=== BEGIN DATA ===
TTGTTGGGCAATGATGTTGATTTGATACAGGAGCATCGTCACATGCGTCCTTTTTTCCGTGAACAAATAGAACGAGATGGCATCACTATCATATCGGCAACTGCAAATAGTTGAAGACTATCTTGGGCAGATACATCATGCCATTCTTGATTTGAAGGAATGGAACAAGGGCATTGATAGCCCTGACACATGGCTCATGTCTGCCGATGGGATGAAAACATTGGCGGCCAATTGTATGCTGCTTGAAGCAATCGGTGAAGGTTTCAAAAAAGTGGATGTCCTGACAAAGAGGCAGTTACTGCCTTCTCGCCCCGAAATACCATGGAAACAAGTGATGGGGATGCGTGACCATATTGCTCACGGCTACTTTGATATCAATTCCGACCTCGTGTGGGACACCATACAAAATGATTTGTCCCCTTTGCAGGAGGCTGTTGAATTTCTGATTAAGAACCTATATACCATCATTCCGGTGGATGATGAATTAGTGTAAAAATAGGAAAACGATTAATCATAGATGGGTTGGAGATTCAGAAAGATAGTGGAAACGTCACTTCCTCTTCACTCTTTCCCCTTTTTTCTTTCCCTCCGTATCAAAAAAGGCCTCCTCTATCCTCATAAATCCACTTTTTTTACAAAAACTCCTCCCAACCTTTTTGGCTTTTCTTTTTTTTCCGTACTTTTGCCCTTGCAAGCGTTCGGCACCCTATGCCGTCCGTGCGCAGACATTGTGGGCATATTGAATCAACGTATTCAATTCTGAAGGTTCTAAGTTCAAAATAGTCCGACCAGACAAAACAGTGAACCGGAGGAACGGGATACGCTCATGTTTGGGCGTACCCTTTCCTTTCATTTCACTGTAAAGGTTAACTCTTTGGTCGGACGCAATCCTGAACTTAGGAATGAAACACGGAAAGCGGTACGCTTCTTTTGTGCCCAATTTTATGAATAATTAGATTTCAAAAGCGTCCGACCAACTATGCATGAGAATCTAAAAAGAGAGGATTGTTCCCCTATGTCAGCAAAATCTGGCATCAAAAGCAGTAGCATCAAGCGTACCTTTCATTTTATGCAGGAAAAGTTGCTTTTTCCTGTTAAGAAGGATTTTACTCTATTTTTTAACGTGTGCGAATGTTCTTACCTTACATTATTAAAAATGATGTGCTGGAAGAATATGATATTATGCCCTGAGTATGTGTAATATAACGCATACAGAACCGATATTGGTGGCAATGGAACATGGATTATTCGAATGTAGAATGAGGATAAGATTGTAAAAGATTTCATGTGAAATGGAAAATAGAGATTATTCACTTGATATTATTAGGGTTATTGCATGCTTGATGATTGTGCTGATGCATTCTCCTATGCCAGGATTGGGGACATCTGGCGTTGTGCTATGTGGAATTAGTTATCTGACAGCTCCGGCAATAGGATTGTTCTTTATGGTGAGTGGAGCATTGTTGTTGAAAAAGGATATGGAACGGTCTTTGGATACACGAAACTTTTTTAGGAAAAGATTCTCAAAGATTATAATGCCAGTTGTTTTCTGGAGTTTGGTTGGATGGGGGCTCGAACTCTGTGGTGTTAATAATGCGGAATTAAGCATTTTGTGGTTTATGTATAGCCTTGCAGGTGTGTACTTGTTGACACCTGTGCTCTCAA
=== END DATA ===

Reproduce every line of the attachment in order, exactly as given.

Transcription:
TTGTTGGGCAATGATGTTGATTTGATACAGGAGCATCGTCACATGCGTCCTTTTTTCCGTGAACAAATAGAACGAGATGGCATCACTATCATATCGGCAACTGCAAATAGTTGAAGACTATCTTGGGCAGATACATCATGCCATTCTTGATTTGAAGGAATGGAACAAGGGCATTGATAGCCCTGACACATGGCTCATGTCTGCCGATGGGATGAAAACATTGGCGGCCAATTGTATGCTGCTTGAAGCAATCGGTGAAGGTTTCAAAAAAGTGGATGTCCTGACAAAGAGGCAGTTACTGCCTTCTCGCCCCGAAATACCATGGAAACAAGTGATGGGGATGCGTGACCATATTGCTCACGGCTACTTTGATATCAATTCCGACCTCGTGTGGGACACCATACAAAATGATTTGTCCCCTTTGCAGGAGGCTGTTGAATTTCTGATTAAGAACCTATATACCATCATTCCGGTGGATGATGAATTAGTGTAAAAATAGGAAAACGATTAATCATAGATGGGTTGGAGATTCAGAAAGATAGTGGAAACGTCACTTCCTCTTCACTCTTTCCCCTTTTTTCTTTCCCTCCGTATCAAAAAAGGCCTCCTCTATCCTCATAAATCCACTTTTTTTACAAAAACTCCTCCCAACCTTTTTGGCTTTTCTTTTTTTTCCGTACTTTTGCCCTTGCAAGCGTTCGGCACCCTATGCCGTCCGTGCGCAGACATTGTGGGCATATTGAATCAACGTATTCAATTCTGAAGGTTCTAAGTTCAAAATAGTCCGACCAGACAAAACAGTGAACCGGAGGAACGGGATACGCTCATGTTTGGGCGTACCCTTTCCTTTCATTTCACTGTAAAGGTTAACTCTTTGGTCGGACGCAATCCTGAACTTAGGAATGAAACACGGAAAGCGGTACGCTTCTTTTGTGCCCAATTTTATGAATAATTAGATTTCAAAAGCGTCCGACCAACTATGCATGAGAATCTAAAAAGAGAGGATTGTTCCCCTATGTCAGCAAAATCTGGCATCAAAAGCAGTAGCATCAAGCGTACCTTTCATTTTATGCAGGAAAAGTTGCTTTTTCCTGTTAAGAAGGATTTTACTCTATTTTTTAACGTGTGCGAATGTTCTTACCTTACATTATTAAAAATGATGTGCTGGAAGAATATGATATTATGCCCTGAGTATGTGTAATATAACGCATACAGAACCGATATTGGTGGCAATGGAACATGGATTATTCGAATGTAGAATGAGGATAAGATTGTAAAAGATTTCATGTGAAATGGAAAATAGAGATTATTCACTTGATATTATTAGGGTTATTGCATGCTTGATGATTGTGCTGATGCATTCTCCTATGCCAGGATTGGGGACATCTGGCGTTGTGCTATGTGGAATTAGTTATCTGACAGCTCCGGCAATAGGATTGTTCTTTATGGTGAGTGGAGCATTGTTGTTGAAAAAGGATATGGAACGGTCTTTGGATACACGAAACTTTTTTAGGAAAAGATTCTCAAAGATTATAATGCCAGTTGTTTTCTGGAGTTTGGTTGGATGGGGGCTCGAACTCTGTGGTGTTAATAATGCGGAATTAAGCATTTTGTGGTTTATGTATAGCCTTGCAGGTGTGTACTTGTTGACACCTGTGCTCTCAA